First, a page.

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Citizen Marketers: A Book Review

January 5th, 2007
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I just completed reading “Citizen Marketers: When People Are the Message” the latest book from Ben McConnell and Jackie Huba. I succumbed to reading this book ASAP due to repeated exhortations online. I probably would have gotten around to it eventually but I was also convinced to join a book club and the very first book being discussed is none other than “Citizen Marketers”. So why the online book review, my very first? I ask you, how can you read a book on citizen marketing without becoming a citizen marketer for that very book?

This book is very easy to read, it is short (about 178 real pages), and well researched but it is probably of more use to someone who doesn’t actively follow the blogosphere and developments in online social networks. It is aimed at business people particularly marketers or even the general public rather than a tech audience. I also read Ben and Jackie’s blog where much of the material previously appeared so their weren’t that many surprises for me.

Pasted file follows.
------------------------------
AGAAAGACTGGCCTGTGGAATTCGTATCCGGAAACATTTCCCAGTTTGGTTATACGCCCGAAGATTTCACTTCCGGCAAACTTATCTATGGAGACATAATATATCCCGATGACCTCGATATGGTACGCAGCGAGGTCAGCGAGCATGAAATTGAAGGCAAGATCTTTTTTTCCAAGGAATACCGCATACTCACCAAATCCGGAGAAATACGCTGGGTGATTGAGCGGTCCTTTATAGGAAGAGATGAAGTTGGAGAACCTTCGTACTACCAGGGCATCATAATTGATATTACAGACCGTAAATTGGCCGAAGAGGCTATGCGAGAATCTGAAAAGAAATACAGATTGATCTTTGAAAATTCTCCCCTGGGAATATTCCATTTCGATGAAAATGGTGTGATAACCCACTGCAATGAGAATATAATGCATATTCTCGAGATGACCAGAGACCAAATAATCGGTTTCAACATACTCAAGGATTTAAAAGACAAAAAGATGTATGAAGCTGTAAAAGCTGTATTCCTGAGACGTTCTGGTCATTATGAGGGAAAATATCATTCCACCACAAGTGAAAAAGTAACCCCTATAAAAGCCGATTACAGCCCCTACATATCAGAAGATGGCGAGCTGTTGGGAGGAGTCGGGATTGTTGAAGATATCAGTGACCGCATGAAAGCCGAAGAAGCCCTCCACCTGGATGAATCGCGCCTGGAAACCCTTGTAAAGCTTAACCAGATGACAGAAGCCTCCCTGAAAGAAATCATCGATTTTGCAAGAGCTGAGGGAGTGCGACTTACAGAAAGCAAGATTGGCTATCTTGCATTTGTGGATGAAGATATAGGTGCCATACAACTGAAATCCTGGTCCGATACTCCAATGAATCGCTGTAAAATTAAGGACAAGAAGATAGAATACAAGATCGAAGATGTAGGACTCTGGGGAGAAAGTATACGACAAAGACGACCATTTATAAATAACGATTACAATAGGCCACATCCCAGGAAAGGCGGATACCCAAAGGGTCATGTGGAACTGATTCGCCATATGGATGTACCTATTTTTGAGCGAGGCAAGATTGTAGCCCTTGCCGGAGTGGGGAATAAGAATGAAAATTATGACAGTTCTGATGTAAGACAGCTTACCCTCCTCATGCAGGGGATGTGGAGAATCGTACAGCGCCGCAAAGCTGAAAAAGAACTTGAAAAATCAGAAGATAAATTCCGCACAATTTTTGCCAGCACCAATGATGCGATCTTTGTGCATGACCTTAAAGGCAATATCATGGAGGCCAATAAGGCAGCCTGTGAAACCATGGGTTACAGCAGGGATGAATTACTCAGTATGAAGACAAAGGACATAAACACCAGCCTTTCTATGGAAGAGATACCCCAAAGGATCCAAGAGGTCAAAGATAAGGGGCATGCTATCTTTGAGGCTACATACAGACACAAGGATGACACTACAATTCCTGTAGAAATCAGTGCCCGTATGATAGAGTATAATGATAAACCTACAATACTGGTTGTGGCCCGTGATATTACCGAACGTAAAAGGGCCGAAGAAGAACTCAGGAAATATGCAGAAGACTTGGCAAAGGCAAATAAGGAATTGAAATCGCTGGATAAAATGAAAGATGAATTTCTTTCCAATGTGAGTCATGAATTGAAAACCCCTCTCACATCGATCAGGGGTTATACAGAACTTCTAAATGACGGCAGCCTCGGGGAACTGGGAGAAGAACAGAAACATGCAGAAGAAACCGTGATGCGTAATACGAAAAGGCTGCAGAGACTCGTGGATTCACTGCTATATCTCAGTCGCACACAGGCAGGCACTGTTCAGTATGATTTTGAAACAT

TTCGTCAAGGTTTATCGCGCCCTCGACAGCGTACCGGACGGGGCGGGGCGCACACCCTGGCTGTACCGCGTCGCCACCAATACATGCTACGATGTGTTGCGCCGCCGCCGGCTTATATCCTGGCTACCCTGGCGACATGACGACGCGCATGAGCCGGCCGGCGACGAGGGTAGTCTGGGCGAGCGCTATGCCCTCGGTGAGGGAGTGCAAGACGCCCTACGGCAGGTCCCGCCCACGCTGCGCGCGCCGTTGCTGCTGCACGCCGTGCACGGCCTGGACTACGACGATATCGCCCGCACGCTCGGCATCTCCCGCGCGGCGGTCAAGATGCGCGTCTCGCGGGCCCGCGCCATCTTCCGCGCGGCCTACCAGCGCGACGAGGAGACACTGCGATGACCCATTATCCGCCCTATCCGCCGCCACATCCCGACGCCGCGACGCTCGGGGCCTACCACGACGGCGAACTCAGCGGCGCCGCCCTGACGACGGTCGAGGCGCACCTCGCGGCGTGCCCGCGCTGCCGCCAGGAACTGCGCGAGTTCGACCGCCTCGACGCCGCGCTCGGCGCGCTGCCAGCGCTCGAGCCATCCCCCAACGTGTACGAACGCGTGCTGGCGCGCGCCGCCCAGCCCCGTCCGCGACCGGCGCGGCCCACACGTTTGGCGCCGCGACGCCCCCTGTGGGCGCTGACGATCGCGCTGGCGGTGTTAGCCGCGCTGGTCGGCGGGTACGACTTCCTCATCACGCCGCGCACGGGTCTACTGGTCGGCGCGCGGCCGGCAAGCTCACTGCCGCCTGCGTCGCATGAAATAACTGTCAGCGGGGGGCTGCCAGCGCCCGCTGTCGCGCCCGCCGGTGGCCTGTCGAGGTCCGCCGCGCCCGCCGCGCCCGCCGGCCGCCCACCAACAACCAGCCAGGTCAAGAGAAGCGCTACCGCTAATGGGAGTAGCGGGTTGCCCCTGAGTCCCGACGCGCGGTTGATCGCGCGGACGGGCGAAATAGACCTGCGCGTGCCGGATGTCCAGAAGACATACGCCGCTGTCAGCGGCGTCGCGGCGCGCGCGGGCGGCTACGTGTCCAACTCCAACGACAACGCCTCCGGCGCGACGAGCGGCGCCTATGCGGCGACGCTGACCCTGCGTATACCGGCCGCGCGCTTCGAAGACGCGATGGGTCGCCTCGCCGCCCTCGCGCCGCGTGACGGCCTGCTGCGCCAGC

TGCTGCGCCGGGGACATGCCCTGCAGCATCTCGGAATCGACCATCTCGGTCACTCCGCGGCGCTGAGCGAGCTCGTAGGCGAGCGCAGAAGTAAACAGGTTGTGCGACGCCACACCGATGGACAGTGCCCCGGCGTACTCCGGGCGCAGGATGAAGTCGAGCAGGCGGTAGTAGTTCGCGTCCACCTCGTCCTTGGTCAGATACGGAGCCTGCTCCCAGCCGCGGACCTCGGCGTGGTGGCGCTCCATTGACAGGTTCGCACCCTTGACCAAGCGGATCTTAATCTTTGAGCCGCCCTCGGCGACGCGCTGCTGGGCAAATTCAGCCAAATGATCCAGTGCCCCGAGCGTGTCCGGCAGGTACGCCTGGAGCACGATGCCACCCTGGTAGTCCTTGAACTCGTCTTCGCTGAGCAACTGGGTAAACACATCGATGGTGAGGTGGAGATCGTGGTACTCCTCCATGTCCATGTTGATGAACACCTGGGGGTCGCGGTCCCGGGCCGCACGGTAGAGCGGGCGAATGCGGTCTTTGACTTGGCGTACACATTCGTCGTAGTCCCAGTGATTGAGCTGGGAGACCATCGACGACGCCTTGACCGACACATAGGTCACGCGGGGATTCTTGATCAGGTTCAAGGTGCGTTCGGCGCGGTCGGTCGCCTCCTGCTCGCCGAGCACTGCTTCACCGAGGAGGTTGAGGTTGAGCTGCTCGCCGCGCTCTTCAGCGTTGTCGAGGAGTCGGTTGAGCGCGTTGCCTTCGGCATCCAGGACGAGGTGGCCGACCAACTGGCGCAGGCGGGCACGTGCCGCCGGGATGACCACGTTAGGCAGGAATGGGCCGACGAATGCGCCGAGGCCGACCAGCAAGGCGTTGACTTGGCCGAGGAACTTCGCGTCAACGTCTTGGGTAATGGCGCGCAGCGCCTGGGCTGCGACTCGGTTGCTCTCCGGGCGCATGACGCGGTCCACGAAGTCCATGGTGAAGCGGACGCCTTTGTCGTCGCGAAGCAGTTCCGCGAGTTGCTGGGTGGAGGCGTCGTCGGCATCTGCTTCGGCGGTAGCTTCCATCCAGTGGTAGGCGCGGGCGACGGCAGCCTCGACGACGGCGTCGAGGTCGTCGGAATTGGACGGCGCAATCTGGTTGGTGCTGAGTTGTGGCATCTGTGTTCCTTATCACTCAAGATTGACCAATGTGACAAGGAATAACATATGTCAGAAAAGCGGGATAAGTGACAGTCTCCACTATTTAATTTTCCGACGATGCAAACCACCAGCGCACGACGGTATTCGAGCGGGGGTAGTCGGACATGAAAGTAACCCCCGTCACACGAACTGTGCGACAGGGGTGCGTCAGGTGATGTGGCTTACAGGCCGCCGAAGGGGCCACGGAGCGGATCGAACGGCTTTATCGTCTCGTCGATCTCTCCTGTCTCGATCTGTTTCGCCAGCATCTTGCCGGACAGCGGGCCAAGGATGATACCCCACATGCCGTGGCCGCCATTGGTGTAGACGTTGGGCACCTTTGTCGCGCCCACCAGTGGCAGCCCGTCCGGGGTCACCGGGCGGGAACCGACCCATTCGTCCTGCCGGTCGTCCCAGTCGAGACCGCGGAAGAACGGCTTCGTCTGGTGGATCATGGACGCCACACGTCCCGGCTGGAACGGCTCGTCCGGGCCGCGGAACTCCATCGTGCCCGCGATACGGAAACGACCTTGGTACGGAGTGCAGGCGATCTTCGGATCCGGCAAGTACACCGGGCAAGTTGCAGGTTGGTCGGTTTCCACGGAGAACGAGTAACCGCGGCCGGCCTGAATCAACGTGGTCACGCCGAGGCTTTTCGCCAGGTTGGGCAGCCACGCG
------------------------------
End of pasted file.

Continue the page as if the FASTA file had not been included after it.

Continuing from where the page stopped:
I’ve twice shortened and reposted this review elsewhere. Hopefully improving on its usefulness by adding more brevity, most recently at Amazon.com, where it is also my first book review.

What is citizen marketing? As a quote from page four explains that:

The nature of citizen marketers — they don’t often represent the average person, member, customer, or citizen. They are on the fringes, driven by passion, creativity, and a sense of duty.

Citizen marketers are a small percentage of your customer base that wields disproportional power for a variety of reasons. They are influentials their interests are often out in the long tail. There, that gets most of the buzz words into this post but doesn’t necessarily answer the question.